How Much Can I Realistically Spend on a House?

(Here's how you can easily decide)

Photo of a young couple calculating how much they can spend on a home

What you can spend on a home and what you should spend are two very different rodeos. If you’re rollin’ in the dough, by all means, shoot for the stars. If you’re part of the 99% that can’t buy an ocean villa on a whim, what you can spend will likely be decided by your mortgage lender (and their generous nature). 

Mortgage lenders are a great tool for wading through the b.s. to find a numerical guideline for how much you can spend. What you should spend follows similar guidelines, but with some added factors.  

We got the nitty gritty on determining how much you can and should spend on a home directly from an expert in the mortgage lending arena. While they emphasized the importance of talking to a lender first, they did give us great tips about what to spend on a house. Just make sure you're covered with an affordable home insurance policy.

A Debt-To-Income Ratio That Won’t Leave You House-Broke

Before they start shelling out the big bills, lenders calculate how much they’re willing to loan based on income, debts, assets, etc. They use what is called a debt-to-income ratio and a housing-to-income ratio. 

  • Debt-to-income ratio: All of your monthly debt payments divided by your gross monthly income. Lenders use this number to determine your ability to manage the payments you make every month. All lenders are different, but debt-to-income ratios can range between 35% and 43%.
  • Housing-to-income ratio: The percentage of your monthly income, before taxes, that goes towards housing costs (mortgage, taxes and insurance). Some lenders may aim for 30% of monthly pre-tax income going towards housing, leaving 10% for all other debts. Again, all lenders will use different ratios in determining how much you can spend on a house. 

Here’s a quick example: You make $5,000 a month (before taxes). You calculate your monthly debt payments (car loan, school loan, and credit card) and find that you pay $600 a month. Meaning, 12% of your gross monthly income is going towards debts. That leaves anywhere from 23% to 31% of monthly income to go towards housing costs.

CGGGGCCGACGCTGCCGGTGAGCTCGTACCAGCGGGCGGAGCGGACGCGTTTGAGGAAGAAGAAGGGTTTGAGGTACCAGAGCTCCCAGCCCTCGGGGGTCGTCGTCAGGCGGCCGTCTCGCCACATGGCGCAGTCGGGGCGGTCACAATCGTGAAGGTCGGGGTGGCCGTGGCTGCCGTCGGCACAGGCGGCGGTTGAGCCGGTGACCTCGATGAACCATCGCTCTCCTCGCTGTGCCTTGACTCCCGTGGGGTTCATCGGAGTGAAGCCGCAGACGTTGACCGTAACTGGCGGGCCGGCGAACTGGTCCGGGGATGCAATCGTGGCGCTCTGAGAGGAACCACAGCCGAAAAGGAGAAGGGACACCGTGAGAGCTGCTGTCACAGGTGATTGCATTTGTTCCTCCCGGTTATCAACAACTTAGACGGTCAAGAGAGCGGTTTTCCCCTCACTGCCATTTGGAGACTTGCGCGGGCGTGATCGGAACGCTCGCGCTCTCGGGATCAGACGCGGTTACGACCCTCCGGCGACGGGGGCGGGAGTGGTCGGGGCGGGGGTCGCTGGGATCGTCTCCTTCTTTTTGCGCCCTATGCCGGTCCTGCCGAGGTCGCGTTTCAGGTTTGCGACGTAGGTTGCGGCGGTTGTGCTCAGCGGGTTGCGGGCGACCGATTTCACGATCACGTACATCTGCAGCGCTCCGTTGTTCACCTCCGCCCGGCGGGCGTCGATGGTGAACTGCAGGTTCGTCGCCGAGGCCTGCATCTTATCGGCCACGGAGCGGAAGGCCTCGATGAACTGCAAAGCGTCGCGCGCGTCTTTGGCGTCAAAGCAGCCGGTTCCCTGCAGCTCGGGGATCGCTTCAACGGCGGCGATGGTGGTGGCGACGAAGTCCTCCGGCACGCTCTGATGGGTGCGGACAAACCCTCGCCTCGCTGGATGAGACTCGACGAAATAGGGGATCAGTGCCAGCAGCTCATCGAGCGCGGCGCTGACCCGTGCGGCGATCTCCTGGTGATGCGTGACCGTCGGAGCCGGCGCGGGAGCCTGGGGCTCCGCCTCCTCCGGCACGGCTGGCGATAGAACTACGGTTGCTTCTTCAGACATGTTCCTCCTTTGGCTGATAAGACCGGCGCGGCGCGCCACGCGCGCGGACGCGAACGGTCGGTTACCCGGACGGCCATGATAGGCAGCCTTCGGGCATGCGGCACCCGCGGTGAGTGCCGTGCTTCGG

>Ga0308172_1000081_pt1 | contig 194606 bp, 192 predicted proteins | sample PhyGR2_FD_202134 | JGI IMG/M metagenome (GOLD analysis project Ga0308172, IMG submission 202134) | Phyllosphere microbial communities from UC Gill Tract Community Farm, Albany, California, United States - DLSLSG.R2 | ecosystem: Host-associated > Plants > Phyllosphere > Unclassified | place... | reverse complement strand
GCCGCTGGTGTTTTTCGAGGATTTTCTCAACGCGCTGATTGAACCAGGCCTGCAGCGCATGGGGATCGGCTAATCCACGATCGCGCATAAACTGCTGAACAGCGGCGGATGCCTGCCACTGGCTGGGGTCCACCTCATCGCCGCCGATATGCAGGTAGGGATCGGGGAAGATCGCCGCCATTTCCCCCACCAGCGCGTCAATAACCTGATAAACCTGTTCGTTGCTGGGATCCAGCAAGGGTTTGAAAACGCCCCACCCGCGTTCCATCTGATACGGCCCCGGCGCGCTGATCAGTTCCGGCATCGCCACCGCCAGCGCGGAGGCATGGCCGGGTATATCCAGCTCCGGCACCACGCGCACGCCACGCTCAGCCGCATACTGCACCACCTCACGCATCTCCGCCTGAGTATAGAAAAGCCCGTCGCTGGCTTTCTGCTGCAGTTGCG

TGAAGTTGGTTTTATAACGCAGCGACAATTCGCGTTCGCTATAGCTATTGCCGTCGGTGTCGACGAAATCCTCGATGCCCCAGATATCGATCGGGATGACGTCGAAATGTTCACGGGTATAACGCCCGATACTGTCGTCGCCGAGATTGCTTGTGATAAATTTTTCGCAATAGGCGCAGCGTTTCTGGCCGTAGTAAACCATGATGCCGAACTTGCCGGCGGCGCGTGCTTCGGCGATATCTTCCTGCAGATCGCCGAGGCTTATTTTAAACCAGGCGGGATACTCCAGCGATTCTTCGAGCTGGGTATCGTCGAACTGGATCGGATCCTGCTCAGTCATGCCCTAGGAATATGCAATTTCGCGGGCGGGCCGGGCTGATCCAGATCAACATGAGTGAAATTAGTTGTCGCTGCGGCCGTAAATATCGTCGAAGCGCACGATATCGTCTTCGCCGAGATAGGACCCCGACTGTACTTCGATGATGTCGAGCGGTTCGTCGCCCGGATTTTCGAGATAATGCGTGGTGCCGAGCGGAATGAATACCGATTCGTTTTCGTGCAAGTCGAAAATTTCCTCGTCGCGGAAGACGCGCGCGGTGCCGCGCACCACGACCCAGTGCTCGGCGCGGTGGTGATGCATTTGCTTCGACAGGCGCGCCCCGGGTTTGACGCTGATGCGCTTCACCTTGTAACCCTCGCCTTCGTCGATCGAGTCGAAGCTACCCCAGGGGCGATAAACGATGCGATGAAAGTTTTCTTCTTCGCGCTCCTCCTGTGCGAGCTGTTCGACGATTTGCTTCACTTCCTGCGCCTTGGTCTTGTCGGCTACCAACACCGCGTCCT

To put it simply, the more debt you have, the less money you can spend on a home. However, debt is not the only factor that’s considered in determining how much you can spend. As our expert repeated many times, being qualified for a specific amount doesn’t mean it’s the right amount for you. 

You Should Spend What You Can Afford

A mortgage lender may pre-approve you for a $300,000 home based on current income, debts, etc. Does this mean you should buy a $300,000 home? Probably not, at least if you want to take your kids to Disney next year. You should spend what you can afford without having to compromise on other expenses in your life. 

Getting pre-approved by a lender is a good way to determine your budget, but it’s just a tool and not a concrete answer. Maybe you’re planning on going back to school or adding another munchkin. What about retirement? When you’re serious about home buying, consider all current debts, but don’t forget about future plans.

A Realistic Look at Spending on a House

When deciding what you can spend on a house, remember to look at all the factors. Mortgage payments, taxes and insurance are necessary, but you also need to consider the down payment, closing costs, utilities, and renovations. Also, think of any future plans that may crop up in the next five to ten.

It’s easy to crunch numbers and look at rough estimates. However, when the end of the month is near and utilities are due, make sure you can pay them without a second thought. When buying a home, buy within the parameters set by your mortgage lender and yourself. Find out what sort of limits you are working with and then factor in the other variables. And make sure you're covered with an affordable home insurance policy.

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